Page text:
BPCI-A Model Extension Offers Risk-Bearing, Partnership Opportunities For Home Health Providers

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The U.S. Centers for Medicare and Medicaid Services (CMS) announced that it has stretched out the Bundled Payments for Care Improvement Advanced (BPCI Advanced) Model for an additional two years. While the program isn’t home health focused, it’s an opportunity for providers to collaborate with acute care hospitals, physician group practices and other Medicare-certified entities.

The program originally launched in 2018, and was slated to wrap up on Dec. 31, 2023. Now, the program is now scheduled to end Dec. 31, 2025.

The BPCI Advanced model is an Advanced Alternative Payment Model (AAPM) that is part of the Quality Care Program.


Broadly, the idea behind the BPCI Advanced model is to give acute care hospitals and physician group practices opportunities to voluntarily bear risk on Medicare fee-for-service patients during their 90-day episode of care. This model is administered through the Center for Medicare & Medicaid Innovation (CMMI).

Overall, the goal is to encourage care coordination, activate practice care innovation, lower expenditures and improve the quality of care.

The two year extension of the BPCI Advanced model by CMS was unexpected, Michael Wolford, principal at the public accounting firm Forvis, told Home Health Care News.


“It was definitely a surprise,” he said. “Perhaps the even more surprising part is that they are allowing new participants or previously enrolled participants that are no longer actively enrolled, to reapply for 2024 and 2025.”

Indeed, as part of the extension, CMS opened the program to new applicants. Early next year, CMS will announce a request for applications for Medicare Accountable Care Organizations (ACOs) and other Medicare-certified entities.

From a home health care standpoint, the extension of the model – and new application periods – allows them another possible entry into risk-based models.

Plus, for home health providers interested in developing relationships with organizations participating in the program, this could be a positive development.

“Home health — or any other type of post acute provider — can be an informal collaborator with the acute care hospitals for which patients are being discharged or with the physician group practices that are initiating episodes,” Wolford said. “By collaborators, I mean working together for the patient’s best interests and appropriately sharing clinical data.”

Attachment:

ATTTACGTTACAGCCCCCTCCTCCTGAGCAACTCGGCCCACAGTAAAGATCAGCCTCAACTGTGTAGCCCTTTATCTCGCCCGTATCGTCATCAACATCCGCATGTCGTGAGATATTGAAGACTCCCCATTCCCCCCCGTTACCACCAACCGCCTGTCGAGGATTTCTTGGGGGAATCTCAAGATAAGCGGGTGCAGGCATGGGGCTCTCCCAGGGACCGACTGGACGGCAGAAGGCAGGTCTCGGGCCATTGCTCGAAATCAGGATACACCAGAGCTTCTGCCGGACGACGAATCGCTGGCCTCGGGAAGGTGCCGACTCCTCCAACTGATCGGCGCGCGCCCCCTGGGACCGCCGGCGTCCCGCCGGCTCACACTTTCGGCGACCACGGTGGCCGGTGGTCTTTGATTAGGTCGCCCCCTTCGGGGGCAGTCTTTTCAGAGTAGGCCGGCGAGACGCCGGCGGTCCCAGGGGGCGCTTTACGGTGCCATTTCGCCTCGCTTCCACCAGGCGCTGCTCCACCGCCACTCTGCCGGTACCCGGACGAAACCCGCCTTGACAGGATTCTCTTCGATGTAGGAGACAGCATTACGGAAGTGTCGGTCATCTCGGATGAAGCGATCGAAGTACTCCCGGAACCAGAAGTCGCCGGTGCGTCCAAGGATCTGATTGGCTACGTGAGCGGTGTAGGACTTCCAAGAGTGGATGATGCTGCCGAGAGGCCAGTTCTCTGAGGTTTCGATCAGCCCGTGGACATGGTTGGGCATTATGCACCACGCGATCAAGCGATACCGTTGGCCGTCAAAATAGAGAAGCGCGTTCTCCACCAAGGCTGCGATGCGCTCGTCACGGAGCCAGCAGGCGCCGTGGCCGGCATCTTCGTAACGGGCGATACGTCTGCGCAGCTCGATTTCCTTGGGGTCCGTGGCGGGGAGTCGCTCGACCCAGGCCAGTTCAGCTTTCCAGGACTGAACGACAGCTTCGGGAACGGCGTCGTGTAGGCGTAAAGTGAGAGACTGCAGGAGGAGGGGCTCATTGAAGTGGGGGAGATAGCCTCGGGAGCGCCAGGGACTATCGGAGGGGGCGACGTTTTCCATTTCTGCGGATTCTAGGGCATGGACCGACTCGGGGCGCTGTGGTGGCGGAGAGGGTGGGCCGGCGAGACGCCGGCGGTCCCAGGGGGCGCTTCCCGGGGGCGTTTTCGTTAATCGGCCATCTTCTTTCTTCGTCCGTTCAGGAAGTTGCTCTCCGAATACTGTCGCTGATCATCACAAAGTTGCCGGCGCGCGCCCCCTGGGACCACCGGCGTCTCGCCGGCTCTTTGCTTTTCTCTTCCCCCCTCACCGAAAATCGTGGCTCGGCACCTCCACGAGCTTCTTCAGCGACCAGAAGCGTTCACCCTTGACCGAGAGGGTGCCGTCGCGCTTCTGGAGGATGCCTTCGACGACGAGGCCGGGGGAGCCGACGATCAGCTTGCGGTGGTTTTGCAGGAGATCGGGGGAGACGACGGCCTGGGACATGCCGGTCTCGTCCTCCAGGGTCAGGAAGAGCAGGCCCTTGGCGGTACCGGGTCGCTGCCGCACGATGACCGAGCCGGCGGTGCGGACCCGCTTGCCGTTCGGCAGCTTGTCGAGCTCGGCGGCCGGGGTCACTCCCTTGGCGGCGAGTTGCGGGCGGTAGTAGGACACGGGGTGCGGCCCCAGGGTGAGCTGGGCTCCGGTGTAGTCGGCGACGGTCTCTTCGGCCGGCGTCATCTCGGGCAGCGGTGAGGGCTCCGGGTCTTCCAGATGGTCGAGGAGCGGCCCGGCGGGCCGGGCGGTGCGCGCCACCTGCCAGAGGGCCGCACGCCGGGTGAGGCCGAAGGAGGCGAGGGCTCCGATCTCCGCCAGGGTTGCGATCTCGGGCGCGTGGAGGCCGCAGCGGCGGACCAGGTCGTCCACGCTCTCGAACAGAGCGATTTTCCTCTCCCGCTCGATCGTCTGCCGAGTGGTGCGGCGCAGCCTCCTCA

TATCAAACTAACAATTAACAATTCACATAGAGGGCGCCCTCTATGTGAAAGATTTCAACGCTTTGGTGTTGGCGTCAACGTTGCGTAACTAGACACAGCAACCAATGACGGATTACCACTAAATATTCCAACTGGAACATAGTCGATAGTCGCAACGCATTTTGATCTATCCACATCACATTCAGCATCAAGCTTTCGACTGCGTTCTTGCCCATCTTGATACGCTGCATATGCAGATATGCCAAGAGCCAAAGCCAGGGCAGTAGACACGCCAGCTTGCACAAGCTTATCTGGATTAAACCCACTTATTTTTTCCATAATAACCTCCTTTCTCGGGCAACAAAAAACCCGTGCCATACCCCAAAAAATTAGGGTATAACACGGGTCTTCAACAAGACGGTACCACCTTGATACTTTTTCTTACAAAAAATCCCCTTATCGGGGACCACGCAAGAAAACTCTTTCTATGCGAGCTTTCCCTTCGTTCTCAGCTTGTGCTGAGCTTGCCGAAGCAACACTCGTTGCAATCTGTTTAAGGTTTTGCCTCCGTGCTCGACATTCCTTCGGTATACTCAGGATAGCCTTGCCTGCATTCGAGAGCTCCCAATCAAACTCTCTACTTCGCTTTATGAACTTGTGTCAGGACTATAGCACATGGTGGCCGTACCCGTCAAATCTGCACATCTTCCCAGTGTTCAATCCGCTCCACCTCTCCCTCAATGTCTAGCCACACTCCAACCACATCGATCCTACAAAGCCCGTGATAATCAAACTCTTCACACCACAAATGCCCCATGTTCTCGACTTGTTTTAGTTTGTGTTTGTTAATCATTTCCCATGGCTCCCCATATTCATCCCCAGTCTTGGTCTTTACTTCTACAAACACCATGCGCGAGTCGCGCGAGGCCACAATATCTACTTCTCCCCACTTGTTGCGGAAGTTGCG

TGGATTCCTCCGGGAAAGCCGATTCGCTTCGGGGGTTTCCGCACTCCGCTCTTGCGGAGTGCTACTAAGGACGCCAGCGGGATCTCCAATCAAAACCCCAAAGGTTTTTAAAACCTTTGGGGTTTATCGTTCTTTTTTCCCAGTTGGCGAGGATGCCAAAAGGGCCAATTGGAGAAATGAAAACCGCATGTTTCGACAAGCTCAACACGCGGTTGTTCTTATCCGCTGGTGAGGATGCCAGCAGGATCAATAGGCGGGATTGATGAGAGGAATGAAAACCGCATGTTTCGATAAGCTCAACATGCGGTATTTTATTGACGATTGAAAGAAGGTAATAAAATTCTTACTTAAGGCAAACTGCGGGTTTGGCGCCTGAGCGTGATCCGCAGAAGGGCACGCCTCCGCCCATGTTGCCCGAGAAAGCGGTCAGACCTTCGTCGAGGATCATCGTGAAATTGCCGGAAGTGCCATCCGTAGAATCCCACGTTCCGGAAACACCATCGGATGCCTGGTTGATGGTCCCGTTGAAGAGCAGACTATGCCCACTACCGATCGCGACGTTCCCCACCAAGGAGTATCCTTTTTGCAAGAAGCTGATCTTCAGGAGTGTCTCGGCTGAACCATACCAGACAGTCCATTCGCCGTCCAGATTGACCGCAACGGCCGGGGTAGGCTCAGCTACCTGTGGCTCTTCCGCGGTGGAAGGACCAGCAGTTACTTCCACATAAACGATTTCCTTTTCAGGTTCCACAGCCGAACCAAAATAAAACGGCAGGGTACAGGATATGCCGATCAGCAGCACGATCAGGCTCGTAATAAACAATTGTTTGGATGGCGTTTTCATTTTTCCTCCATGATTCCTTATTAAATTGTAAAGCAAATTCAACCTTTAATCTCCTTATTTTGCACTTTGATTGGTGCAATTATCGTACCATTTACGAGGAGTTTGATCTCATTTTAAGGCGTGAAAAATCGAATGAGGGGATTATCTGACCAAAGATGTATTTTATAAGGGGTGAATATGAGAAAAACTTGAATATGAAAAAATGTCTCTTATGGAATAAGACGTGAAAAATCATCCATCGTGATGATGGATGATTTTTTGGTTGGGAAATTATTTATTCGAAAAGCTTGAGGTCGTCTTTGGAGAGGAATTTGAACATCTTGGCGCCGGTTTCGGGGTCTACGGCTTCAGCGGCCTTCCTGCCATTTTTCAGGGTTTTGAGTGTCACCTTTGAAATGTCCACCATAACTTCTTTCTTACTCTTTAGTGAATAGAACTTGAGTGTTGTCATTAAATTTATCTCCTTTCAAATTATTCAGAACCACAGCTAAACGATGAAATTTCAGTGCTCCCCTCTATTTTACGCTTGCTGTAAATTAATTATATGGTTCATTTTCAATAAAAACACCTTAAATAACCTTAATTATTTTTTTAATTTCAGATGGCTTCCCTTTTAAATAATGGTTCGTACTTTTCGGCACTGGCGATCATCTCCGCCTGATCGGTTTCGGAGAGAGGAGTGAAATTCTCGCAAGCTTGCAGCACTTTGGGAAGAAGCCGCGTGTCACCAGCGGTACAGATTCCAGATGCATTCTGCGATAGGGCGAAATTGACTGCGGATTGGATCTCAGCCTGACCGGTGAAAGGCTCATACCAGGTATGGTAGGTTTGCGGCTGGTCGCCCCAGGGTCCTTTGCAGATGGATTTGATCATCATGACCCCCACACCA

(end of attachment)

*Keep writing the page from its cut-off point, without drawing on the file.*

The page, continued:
There are also more formal ways for home health providers to get involved.

“They can be involved in formal alignment agreements with participants that could take a variety of forms, and those could be financial, those could be participatory, those could be any number of things,” Wolford said.

Home health providers occupy a unique position that allows them to be a value-add in partnerships with other health care organizations.

“Home health tends to be a lower cost post-discharge setting for Medicare patients,” Wolford said. “Providers with financial incentives that exist in the BPCI Advanced model often look for a combination of clinical efficacy, successful patient outcomes and cost-effectiveness of care. Home Health tends to rise to the top in those situations.”

One in-home care provider that has already leaned into BPCI Advanced is Healing Hands Healthcare.

“We had the opportunity to partner in a BPCI bundle, and had a very pleasant experience,” Healing Hands CEO Summer Napier told HHCN. “We worked with an amazing Orthopedic Group, and had a 99% success rate of keeping patients out of the hospital on this bundle while they were on home health services.”

Wichita Falls, Texas-based Healing Hands is a for-profit in-home care provider that serves 22 counties in Texas. Its service offerings range from skilled nursing care and therapy services, to medical license social working and private-duty home care.

Napier views these collaborations as an opportunity for home health providers to form partnerships that span across the care continuum.

While Healing Hands experience was extremely positive, Napier warns home health providers to step into these partnerships with awareness, and make sure they’re the right fit.

“If you don’t understand the BPCI model and what you’re signing up for, you can lose on things that are outside of your control,” she said. “Let’s say you take total risk, and you want to have a higher risk for a higher reward mindset. If you don’t have a great relationship with those physicians, and you don’t have the ability to tell them the importance of having certain visits at certain times … they can ruin the whole thing.”

In the future, Healing Hands is open to the opportunity to collaborate with more of the program’s participants.

“Overall, it was an exceptional experience,” Napier said. “We would love the opportunity and do have plans to continue those partnerships in different areas. [Home health providers] need to get out there and try new things, we need to be innovative and strategic in bringing health care home. This model is, like many of the others, an opportunity to do that.”

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